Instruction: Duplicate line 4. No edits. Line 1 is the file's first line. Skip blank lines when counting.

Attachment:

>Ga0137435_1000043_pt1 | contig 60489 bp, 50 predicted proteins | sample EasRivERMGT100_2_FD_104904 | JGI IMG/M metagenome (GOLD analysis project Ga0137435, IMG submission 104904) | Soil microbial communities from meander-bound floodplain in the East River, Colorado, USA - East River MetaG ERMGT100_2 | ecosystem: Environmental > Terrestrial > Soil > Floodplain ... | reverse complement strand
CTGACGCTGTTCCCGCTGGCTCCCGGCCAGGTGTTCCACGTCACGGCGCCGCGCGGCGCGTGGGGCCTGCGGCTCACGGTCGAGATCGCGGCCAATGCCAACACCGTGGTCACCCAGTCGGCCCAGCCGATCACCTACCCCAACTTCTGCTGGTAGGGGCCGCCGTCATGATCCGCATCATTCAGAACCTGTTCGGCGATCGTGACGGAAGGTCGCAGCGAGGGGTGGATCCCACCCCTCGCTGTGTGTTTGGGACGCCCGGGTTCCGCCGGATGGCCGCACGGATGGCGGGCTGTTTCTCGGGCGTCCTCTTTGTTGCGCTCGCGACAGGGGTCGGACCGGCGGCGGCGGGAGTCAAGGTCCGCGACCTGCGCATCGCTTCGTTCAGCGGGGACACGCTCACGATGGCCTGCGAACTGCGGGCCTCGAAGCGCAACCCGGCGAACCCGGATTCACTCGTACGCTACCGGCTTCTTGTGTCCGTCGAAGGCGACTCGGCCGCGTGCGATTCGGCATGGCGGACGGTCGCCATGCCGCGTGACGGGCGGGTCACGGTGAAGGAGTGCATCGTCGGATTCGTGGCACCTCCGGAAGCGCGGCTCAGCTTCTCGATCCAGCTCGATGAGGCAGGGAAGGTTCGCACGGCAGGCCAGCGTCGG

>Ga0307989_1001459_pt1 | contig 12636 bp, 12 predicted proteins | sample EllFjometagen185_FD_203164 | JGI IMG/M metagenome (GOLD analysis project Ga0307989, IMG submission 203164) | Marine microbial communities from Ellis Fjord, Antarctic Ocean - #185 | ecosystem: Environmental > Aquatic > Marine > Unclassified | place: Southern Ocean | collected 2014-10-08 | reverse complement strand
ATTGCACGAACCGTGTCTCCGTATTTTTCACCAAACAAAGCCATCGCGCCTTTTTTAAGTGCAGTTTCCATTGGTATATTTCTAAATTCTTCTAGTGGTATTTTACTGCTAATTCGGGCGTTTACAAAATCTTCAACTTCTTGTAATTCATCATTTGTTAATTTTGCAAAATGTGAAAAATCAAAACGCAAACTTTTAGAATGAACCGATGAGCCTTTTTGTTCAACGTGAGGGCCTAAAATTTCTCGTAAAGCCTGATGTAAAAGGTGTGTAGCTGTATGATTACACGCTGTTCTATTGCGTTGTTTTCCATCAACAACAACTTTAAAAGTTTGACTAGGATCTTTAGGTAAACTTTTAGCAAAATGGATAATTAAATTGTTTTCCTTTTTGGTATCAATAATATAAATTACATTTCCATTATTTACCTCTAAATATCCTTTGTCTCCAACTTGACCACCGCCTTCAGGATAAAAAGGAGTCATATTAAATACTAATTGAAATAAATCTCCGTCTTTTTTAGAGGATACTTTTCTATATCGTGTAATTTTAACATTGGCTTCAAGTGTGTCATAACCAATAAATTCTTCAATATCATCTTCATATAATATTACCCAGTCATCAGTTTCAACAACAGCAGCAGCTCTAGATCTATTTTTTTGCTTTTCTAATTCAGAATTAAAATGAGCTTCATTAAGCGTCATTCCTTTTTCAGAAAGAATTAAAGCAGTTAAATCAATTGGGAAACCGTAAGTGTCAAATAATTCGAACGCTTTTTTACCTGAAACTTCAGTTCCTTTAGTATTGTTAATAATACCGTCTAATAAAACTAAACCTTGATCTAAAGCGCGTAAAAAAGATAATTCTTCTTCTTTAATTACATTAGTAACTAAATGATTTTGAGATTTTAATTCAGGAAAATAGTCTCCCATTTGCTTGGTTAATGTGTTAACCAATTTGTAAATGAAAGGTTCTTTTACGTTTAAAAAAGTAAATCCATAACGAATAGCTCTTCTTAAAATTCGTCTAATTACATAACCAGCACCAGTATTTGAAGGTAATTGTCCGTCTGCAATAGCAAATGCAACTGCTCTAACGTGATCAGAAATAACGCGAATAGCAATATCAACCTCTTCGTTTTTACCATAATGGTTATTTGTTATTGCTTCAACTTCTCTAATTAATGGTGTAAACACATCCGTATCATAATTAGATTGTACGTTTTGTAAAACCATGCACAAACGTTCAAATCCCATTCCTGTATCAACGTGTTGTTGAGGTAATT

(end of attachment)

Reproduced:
ATTGCACGAACCGTGTCTCCGTATTTTTCACCAAACAAAGCCATCGCGCCTTTTTTAAGTGCAGTTTCCATTGGTATATTTCTAAATTCTTCTAGTGGTATTTTACTGCTAATTCGGGCGTTTACAAAATCTTCAACTTCTTGTAATTCATCATTTGTTAATTTTGCAAAATGTGAAAAATCAAAACGCAAACTTTTAGAATGAACCGATGAGCCTTTTTGTTCAACGTGAGGGCCTAAAATTTCTCGTAAAGCCTGATGTAAAAGGTGTGTAGCTGTATGATTACACGCTGTTCTATTGCGTTGTTTTCCATCAACAACAACTTTAAAAGTTTGACTAGGATCTTTAGGTAAACTTTTAGCAAAATGGATAATTAAATTGTTTTCCTTTTTGGTATCAATAATATAAATTACATTTCCATTATTTACCTCTAAATATCCTTTGTCTCCAACTTGACCACCGCCTTCAGGATAAAAAGGAGTCATATTAAATACTAATTGAAATAAATCTCCGTCTTTTTTAGAGGATACTTTTCTATATCGTGTAATTTTAACATTGGCTTCAAGTGTGTCATAACCAATAAATTCTTCAATATCATCTTCATATAATATTACCCAGTCATCAGTTTCAACAACAGCAGCAGCTCTAGATCTATTTTTTTGCTTTTCTAATTCAGAATTAAAATGAGCTTCATTAAGCGTCATTCCTTTTTCAGAAAGAATTAAAGCAGTTAAATCAATTGGGAAACCGTAAGTGTCAAATAATTCGAACGCTTTTTTACCTGAAACTTCAGTTCCTTTAGTATTGTTAATAATACCGTCTAATAAAACTAAACCTTGATCTAAAGCGCGTAAAAAAGATAATTCTTCTTCTTTAATTACATTAGTAACTAAATGATTTTGAGATTTTAATTCAGGAAAATAGTCTCCCATTTGCTTGGTTAATGTGTTAACCAATTTGTAAATGAAAGGTTCTTTTACGTTTAAAAAAGTAAATCCATAACGAATAGCTCTTCTTAAAATTCGTCTAATTACATAACCAGCACCAGTATTTGAAGGTAATTGTCCGTCTGCAATAGCAAATGCAACTGCTCTAACGTGATCAGAAATAACGCGAATAGCAATATCAACCTCTTCGTTTTTACCATAATGGTTATTTGTTATTGCTTCAACTTCTCTAATTAATGGTGTAAACACATCCGTATCATAATTAGATTGTACGTTTTGTAAAACCATGCACAAACGTTCAAATCCCATTCCTGTATCAACGTGTTGTTGAGGTAATT